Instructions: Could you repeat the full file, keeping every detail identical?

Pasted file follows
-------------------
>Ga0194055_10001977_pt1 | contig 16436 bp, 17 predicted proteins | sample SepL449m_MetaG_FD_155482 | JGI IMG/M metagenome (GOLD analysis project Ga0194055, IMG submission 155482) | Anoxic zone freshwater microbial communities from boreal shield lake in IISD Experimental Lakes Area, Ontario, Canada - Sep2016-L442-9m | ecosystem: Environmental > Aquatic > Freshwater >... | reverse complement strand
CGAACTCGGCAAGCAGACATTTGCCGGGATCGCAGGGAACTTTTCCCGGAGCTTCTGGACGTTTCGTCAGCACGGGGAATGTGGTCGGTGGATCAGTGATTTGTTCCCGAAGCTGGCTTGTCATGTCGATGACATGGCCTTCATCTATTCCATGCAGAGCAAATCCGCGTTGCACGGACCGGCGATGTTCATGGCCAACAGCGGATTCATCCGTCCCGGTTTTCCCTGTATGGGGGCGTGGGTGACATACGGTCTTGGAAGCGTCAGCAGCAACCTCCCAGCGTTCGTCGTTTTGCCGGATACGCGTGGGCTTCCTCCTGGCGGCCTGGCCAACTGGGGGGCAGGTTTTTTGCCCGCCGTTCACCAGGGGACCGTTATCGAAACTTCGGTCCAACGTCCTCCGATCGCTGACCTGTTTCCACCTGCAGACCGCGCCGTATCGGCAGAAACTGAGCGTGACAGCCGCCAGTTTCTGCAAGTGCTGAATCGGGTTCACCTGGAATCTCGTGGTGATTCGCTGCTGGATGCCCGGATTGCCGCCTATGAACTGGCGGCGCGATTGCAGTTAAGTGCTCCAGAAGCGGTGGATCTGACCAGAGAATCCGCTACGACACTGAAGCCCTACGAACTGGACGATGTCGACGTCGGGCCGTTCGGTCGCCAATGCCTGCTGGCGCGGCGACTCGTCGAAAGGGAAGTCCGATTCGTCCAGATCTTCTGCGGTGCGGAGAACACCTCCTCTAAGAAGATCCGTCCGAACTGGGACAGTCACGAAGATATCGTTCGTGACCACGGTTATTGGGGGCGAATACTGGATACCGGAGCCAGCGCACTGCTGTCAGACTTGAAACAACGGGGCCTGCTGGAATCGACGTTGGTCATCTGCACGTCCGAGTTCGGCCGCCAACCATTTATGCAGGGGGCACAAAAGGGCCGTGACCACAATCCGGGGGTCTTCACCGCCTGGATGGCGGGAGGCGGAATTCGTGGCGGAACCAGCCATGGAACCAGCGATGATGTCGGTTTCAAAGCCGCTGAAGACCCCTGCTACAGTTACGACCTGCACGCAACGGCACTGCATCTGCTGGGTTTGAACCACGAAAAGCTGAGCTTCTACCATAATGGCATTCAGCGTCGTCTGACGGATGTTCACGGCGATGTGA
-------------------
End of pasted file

>Ga0194055_10001977_pt1 | contig 16436 bp, 17 predicted proteins | sample SepL449m_MetaG_FD_155482 | JGI IMG/M metagenome (GOLD analysis project Ga0194055, IMG submission 155482) | Anoxic zone freshwater microbial communities from boreal shield lake in IISD Experimental Lakes Area, Ontario, Canada - Sep2016-L442-9m | ecosystem: Environmental > Aquatic > Freshwater >... | reverse complement strand
CGAACTCGGCAAGCAGACATTTGCCGGGATCGCAGGGAACTTTTCCCGGAGCTTCTGGACGTTTCGTCAGCACGGGGAATGTGGTCGGTGGATCAGTGATTTGTTCCCGAAGCTGGCTTGTCATGTCGATGACATGGCCTTCATCTATTCCATGCAGAGCAAATCCGCGTTGCACGGACCGGCGATGTTCATGGCCAACAGCGGATTCATCCGTCCCGGTTTTCCCTGTATGGGGGCGTGGGTGACATACGGTCTTGGAAGCGTCAGCAGCAACCTCCCAGCGTTCGTCGTTTTGCCGGATACGCGTGGGCTTCCTCCTGGCGGCCTGGCCAACTGGGGGGCAGGTTTTTTGCCCGCCGTTCACCAGGGGACCGTTATCGAAACTTCGGTCCAACGTCCTCCGATCGCTGACCTGTTTCCACCTGCAGACCGCGCCGTATCGGCAGAAACTGAGCGTGACAGCCGCCAGTTTCTGCAAGTGCTGAATCGGGTTCACCTGGAATCTCGTGGTGATTCGCTGCTGGATGCCCGGATTGCCGCCTATGAACTGGCGGCGCGATTGCAGTTAAGTGCTCCAGAAGCGGTGGATCTGACCAGAGAATCCGCTACGACACTGAAGCCCTACGAACTGGACGATGTCGACGTCGGGCCGTTCGGTCGCCAATGCCTGCTGGCGCGGCGACTCGTCGAAAGGGAAGTCCGATTCGTCCAGATCTTCTGCGGTGCGGAGAACACCTCCTCTAAGAAGATCCGTCCGAACTGGGACAGTCACGAAGATATCGTTCGTGACCACGGTTATTGGGGGCGAATACTGGATACCGGAGCCAGCGCACTGCTGTCAGACTTGAAACAACGGGGCCTGCTGGAATCGACGTTGGTCATCTGCACGTCCGAGTTCGGCCGCCAACCATTTATGCAGGGGGCACAAAAGGGCCGTGACCACAATCCGGGGGTCTTCACCGCCTGGATGGCGGGAGGCGGAATTCGTGGCGGAACCAGCCATGGAACCAGCGATGATGTCGGTTTCAAAGCCGCTGAAGACCCCTGCTACAGTTACGACCTGCACGCAACGGCACTGCATCTGCTGGGTTTGAACCACGAAAAGCTGAGCTTCTACCATAATGGCATTCAGCGTCGTCTGACGGATGTTCACGGCGATGTGA